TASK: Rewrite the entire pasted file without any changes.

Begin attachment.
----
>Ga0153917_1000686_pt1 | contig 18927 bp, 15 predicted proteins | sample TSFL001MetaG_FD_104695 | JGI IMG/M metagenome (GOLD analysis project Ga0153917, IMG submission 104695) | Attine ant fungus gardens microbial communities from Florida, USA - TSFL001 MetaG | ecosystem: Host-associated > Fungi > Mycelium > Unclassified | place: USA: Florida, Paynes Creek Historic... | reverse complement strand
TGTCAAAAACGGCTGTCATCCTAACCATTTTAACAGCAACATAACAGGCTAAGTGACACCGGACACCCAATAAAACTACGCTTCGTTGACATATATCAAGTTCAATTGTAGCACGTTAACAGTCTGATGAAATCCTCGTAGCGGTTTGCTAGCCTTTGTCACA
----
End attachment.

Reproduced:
>Ga0153917_1000686_pt1 | contig 18927 bp, 15 predicted proteins | sample TSFL001MetaG_FD_104695 | JGI IMG/M metagenome (GOLD analysis project Ga0153917, IMG submission 104695) | Attine ant fungus gardens microbial communities from Florida, USA - TSFL001 MetaG | ecosystem: Host-associated > Fungi > Mycelium > Unclassified | place: USA: Florida, Paynes Creek Historic... | reverse complement strand
TGTCAAAAACGGCTGTCATCCTAACCATTTTAACAGCAACATAACAGGCTAAGTGACACCGGACACCCAATAAAACTACGCTTCGTTGACATATATCAAGTTCAATTGTAGCACGTTAACAGTCTGATGAAATCCTCGTAGCGGTTTGCTAGCCTTTGTCACA